Design and layout of bearing assembly: 

design of the interacting sliding part

The following generally applies:

In a tribological system, the shaft (in the case of radial bearings) or the pressure shoulder (in the case of thrust bearings) should project over the sliding surface to maximise the contact ratio and prevent running-in with deposits in the sliding layer.


Shafts must be chamfered and all sharp edges rounded, which:

Simplifies mounting
Prevents damage to the bush sliding layer
Shafts must never have grooves or pricks in the area of the sliding zone.

Interacting sliding surface

Optimum service life thanks to correct roughness depth
Optimum service life is achieved when the interacting sliding surface has a roughness depth of Rz0.8 to Rz1.5:

with dry running of KS PERMAGLIDE® P1
with lubrication of KS PERMAGLIDE® P2.


Smaller roughness depths do not prolong the service life and may even cause adhesive wear. Larger roughness depths considerably reduce it.
With KS PERMAGLIDE® P1 and P2, corrosion on the interacting sliding surface is prevented by:
  • Sealing,
  • Use of corrosion-resistant steel,
  • Suitable surface treatment.

With KS PERMAGLIDE® P2, the lubricant is also effective against corrosion.

Surface quality

  • Ground or drawn surfaces are preferable
  • Precision-turned or precision-turned and roller burnished surfaces, even with Rz0.8 to Rz1.5, can cause greater wear (precision turning produces spiral scores)
  • Spheroidal graphite iron (GGG) has an open surface structure, and should therefore be ground to Rz2 or better. Figure 1 shows the direction of rotation of cast shafts in use. This should be the same as the direction of rotation of the grinding disc, as more wear will occur in the opposite direction.
1 Direction of rotation of shaft when in use
2 Direction of rotation of grinding disc
3 Any direction of rotation for the shaft during grinding

Hydrodynamic operation

For hydrodynamic operation, the roughness depth Rz of the interacting sliding surface should be less than the smallest lubricating film thickness. Motorservice offers hydrodynamic calculation as a service.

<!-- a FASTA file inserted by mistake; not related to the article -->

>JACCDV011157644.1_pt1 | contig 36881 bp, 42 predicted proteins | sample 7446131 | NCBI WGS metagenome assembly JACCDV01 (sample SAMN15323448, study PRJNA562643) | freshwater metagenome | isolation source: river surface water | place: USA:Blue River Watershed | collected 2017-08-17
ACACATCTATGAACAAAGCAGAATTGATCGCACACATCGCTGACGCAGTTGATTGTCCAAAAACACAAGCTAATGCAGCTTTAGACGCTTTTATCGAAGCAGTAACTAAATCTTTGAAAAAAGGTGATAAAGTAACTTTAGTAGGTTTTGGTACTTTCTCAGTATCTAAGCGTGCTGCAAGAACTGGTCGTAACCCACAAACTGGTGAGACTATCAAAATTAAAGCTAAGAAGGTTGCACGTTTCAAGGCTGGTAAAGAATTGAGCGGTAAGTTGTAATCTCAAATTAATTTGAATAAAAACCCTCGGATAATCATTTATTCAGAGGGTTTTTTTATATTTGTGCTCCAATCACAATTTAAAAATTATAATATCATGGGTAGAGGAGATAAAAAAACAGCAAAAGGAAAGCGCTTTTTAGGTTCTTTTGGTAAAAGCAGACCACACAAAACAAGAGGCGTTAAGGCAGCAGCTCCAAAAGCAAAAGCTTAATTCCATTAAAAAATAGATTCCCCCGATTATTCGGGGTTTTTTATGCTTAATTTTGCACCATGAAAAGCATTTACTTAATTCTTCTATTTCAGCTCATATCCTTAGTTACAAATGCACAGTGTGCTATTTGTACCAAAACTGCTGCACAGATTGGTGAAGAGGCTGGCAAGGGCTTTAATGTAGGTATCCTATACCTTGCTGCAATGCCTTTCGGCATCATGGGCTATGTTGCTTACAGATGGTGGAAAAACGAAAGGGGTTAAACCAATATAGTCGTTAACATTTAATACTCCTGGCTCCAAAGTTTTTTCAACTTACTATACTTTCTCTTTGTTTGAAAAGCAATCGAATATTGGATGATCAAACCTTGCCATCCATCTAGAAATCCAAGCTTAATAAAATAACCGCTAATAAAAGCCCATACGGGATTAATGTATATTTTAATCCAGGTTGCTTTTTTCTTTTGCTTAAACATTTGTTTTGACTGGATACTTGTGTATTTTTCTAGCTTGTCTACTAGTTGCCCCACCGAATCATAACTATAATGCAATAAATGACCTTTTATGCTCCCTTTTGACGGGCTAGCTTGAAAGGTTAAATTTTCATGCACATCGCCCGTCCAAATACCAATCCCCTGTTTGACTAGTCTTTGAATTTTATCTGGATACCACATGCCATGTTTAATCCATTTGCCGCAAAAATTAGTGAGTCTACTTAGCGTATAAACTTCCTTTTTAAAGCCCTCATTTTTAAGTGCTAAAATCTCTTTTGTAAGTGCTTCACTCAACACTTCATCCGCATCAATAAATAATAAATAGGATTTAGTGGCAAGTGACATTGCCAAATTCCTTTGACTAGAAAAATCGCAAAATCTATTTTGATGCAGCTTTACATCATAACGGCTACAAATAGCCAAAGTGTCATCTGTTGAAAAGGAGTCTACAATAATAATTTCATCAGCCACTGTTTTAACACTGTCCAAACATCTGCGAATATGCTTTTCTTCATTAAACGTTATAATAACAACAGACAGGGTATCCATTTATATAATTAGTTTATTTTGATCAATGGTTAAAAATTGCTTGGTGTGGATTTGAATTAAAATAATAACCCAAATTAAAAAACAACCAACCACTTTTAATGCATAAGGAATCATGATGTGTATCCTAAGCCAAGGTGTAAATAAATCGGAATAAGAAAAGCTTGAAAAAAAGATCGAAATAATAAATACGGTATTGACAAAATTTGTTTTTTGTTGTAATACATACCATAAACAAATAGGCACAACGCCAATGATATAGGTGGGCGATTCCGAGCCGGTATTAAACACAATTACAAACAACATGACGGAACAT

Protecting the bearing assembly is recommended in the event of greater exposure to dirt or in the case of an aggressive environment. Figure 2 shows recommended gasket types:
  • The surrounding gasket (1)
  • A gap gasket (2)
  • A shaft seal (3)
  • A ring of grease

Heat dissipation

Thorough heat dissipation must be assured.

In hydrodynamic operation, heat is overwhelmingly conveyed away by the lubricating liquid.
In dry and grease-lubricated plain bearings, the heat is also dissipated by the housing and shaft

Machining the bearing elements

KS PERMAGLIDE® plain bearings can be cut or can be machined in other ways (e.g. shortening, bending or boring)
KS PERMAGLIDE® plain bearings should preferably be cut from the PTFE side. The burrs produced during cutting would impair the sliding surface
Bearing elements must be cleaned after machining
Bare steel surfaces (cut edges) must be protected against corrosion with:
  • Oil or
  • Galvanic protective layers At higher low densities or with longer coating times, the sliding layers must be covered to prevent deposits.


Machining temperatures that exceed the following limits are hazardous to health:
+280°C for KS PERMAGLIDE® P1
+140°C for KS PERMAGLIDE® P2
Chips may contain lead.

Axial orientation (precise alignment)

Precise alignment is important for all radial and axial plain bearings. This is particularly the case for dry-running plain bearings, in which the load cannot be distributed via the lubricating film. Misalignment over the entire width of the bush must not exceed 0.02 mm (see Fig. 3). This figure also applies to the overall width of bushes arranged in pairs, and of thrust washers. Bushes arranged one behind the other may need to have the same width. The joints must be lush during mounting.

Edge load on the installed plain bearing

Excessively high load around the edges of the plain bearing may occur as the result of geometric inaccuracies or under special operating conditions. This type of "high edge loading" can cause the bearing to become jammed. This load can be reduced through design measures (Fig. 4).
  • Enlarged chamfers on housing
  • Enlarged bore diameter in edge region of housing bore
  • Allow width of bush to project beyond width of housing.

In addition, edge loading can be relieved by housing with an elastic design.